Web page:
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Rookie Wit & Wisdom
Appropriate Interaction with Patients Outside of Work

It began with a simple hello and went down hill from there.

“Ah. Hi,” I stammered, as my mind frantically went into overdrive trying to figure out where I’d seen this pretty blond woman before. “Can I buy you a drink? It’s the least I can do,” she offered.

Something definitely was amiss because attractive young women didn’t generally offer to buy me drinks. I peered closer at her face. Recognition hit me like a sledge hammer. “Ah, I’m fine. I’m, ah, drinking water tonight--designated driver, you know? Thanks for the offer.”

She shrugged her shoulders. “Maybe another time,” she said, then turned to the barman. I made my escape.

“Hey, you gonna introduce us?”Jake said to me when I returned to our table. “Yeah, if you’re not interested, introduce her to me,” offered Simon. Both the boys had been behind me when Sophie (I’d remembered her name by now) had offered to buy me a drink.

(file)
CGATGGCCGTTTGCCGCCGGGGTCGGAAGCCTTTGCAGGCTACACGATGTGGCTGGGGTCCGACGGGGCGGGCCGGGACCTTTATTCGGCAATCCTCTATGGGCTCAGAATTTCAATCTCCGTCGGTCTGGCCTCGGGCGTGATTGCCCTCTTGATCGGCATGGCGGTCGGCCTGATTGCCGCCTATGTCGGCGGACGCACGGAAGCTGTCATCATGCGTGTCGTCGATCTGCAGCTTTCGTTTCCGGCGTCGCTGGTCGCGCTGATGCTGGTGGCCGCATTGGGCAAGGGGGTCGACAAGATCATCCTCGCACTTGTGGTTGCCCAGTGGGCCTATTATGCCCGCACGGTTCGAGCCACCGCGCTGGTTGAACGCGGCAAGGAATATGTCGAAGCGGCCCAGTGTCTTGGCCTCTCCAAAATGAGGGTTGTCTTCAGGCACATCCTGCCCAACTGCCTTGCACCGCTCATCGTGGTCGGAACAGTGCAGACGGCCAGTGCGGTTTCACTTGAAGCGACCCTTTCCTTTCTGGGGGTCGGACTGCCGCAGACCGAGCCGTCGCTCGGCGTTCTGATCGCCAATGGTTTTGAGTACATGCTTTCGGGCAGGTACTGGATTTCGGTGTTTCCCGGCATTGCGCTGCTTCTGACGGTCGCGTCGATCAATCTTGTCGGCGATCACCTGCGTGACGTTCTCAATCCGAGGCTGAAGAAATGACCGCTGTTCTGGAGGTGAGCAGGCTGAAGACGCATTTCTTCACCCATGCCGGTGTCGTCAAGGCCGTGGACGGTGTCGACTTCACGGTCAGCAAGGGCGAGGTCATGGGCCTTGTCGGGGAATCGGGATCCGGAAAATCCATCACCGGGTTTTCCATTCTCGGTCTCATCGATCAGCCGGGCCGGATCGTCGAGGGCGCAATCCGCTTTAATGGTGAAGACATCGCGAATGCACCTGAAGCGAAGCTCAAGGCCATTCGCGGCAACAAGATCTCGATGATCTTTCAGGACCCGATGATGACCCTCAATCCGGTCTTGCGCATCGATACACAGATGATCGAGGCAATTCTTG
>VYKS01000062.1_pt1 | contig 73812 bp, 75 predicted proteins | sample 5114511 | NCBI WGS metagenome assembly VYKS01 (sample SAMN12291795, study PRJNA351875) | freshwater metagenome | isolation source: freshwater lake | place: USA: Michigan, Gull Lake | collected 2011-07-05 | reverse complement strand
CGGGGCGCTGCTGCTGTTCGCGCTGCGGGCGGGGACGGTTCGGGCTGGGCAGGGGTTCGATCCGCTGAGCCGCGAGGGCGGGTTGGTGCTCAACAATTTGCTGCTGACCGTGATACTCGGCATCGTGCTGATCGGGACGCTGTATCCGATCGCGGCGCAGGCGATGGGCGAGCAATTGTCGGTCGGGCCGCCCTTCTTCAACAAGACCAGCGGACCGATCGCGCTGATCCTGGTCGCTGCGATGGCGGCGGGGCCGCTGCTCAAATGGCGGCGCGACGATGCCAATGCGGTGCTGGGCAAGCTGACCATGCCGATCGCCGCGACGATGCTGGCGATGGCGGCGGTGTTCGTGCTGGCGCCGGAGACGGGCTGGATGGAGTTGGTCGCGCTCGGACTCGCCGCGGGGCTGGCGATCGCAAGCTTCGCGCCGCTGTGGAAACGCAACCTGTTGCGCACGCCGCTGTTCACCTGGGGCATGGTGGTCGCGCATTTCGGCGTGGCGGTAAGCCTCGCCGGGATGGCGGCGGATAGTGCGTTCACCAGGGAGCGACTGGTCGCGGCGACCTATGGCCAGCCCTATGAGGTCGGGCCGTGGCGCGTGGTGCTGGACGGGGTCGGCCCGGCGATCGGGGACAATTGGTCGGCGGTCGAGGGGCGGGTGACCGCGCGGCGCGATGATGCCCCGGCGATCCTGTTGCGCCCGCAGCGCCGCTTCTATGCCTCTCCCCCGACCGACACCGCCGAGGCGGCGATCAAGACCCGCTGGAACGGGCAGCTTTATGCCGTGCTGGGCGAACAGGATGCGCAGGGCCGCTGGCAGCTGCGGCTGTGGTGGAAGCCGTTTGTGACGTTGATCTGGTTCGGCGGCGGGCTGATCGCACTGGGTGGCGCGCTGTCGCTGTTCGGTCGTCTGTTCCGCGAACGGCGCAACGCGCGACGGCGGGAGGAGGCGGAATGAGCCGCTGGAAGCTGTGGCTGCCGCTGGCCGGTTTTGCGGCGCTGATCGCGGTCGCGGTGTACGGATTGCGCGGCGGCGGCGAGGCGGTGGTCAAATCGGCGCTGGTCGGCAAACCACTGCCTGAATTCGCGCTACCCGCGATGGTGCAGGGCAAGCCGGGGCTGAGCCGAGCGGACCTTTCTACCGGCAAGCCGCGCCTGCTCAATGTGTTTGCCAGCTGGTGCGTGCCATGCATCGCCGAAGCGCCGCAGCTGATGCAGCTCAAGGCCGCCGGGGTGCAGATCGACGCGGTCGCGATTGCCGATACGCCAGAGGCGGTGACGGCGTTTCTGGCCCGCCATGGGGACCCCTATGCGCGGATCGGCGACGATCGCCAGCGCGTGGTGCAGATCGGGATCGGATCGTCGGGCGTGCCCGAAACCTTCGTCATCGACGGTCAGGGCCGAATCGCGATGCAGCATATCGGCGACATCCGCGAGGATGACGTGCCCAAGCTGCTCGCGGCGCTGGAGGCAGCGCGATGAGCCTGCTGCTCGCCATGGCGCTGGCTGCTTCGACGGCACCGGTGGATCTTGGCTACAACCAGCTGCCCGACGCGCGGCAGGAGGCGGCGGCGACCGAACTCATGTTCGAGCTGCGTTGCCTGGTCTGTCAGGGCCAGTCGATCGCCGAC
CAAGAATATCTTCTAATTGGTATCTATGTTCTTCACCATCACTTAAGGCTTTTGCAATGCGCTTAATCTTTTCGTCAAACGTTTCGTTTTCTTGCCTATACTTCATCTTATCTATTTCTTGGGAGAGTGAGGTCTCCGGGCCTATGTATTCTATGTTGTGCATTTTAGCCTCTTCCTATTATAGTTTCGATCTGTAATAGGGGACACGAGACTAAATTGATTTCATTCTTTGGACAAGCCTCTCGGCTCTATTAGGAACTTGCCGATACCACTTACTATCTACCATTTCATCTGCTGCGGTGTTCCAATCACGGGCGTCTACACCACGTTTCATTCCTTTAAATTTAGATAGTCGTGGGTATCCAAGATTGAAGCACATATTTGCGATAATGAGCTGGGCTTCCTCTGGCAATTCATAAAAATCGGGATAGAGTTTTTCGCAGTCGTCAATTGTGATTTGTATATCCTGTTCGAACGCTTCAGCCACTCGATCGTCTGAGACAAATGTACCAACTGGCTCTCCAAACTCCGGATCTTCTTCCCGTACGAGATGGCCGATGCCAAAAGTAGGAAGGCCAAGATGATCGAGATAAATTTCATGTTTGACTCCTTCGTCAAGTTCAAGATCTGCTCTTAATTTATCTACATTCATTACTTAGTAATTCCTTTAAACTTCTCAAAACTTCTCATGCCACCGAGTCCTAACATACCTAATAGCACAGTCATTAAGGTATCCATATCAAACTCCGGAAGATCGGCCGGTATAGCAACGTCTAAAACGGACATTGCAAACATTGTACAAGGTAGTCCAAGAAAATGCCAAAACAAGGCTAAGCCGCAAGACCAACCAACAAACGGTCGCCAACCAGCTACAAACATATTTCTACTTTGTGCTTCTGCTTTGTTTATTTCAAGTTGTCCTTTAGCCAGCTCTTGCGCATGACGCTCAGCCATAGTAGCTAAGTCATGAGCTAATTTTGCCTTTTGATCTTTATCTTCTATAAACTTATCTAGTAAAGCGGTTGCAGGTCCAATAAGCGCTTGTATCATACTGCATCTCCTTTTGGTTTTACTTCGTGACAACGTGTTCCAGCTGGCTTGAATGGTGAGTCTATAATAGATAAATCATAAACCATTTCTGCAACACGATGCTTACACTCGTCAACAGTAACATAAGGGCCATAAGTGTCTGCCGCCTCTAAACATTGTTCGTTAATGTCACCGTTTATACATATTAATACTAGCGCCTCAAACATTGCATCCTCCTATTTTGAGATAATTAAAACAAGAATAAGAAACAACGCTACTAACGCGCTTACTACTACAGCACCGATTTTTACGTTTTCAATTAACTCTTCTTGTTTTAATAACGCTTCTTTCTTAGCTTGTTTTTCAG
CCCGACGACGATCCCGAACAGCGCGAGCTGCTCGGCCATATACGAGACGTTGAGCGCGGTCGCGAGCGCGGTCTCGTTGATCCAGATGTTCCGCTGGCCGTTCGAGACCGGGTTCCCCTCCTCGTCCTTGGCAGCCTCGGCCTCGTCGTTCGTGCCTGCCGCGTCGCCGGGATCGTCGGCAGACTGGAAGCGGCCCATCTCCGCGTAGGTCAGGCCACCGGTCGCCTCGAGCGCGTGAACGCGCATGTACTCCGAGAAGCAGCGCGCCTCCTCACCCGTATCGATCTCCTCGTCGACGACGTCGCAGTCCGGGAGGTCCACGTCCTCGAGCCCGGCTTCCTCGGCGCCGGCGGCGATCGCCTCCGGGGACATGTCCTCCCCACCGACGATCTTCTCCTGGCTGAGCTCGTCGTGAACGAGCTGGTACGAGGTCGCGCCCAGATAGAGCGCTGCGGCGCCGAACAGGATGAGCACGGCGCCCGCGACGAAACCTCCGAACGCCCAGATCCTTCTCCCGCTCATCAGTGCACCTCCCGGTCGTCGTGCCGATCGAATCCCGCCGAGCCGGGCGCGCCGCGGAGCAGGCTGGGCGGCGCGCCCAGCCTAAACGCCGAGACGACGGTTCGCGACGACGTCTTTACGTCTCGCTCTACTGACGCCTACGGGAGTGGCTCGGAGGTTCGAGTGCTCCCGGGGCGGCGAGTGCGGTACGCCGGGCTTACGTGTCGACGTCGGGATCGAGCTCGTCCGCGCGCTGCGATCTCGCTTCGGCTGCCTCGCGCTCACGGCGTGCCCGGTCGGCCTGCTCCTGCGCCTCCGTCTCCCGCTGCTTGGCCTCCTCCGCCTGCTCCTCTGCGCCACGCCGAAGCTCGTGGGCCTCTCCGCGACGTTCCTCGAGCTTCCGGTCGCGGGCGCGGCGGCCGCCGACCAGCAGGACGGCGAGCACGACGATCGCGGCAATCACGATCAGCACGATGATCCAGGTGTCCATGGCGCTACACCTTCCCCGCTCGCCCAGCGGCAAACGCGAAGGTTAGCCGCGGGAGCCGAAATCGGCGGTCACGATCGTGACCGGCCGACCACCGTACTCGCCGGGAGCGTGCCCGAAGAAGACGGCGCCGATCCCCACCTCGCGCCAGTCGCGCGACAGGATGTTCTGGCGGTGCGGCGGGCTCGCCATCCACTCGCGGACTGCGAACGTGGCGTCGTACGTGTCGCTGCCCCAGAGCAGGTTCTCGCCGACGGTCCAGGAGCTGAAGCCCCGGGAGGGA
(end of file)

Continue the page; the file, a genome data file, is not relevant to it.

“Ah, she’s not interested,” I said. The guys were angry. “What are you talking about? If you like her, that’s cool, but if not, don’t be selfish,” said Jake. “Yeah man, don’t be selfish,” echoed Simon.

What could I say? I couldn’t tell them who she was—that I had vivid memories of her foaming at the mouth and of her painting her room in feces. I couldn’t tell them that I’d looked after Sophie for two months in the psychiatric ward and that, even at her best, she would never be quite right.

So I suggested another bar, I bought a round of drinks, and Sophie was soon forgotten.

What do you think? Did I mistreat Sophie by not introducing my friends? Was I prejudiced? Well, probably, but for the right reasons. I was just using my common sense. I kept them safe, kept Sophie safe, and kept my mouth shut at the same time. We were all winners.

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11 Responses to “Appropriate Interaction with Patients Outside of Work”

  1. Lindsey Says:

    I think you did the appropriate thing. If you had introduced them, chances are they would have wanted to know how you met her, etc…

    I often see patients of mine in the mall or in the community. Sometimes I can tell that they recognize me but I’ll simply smile, say hello and keep walking.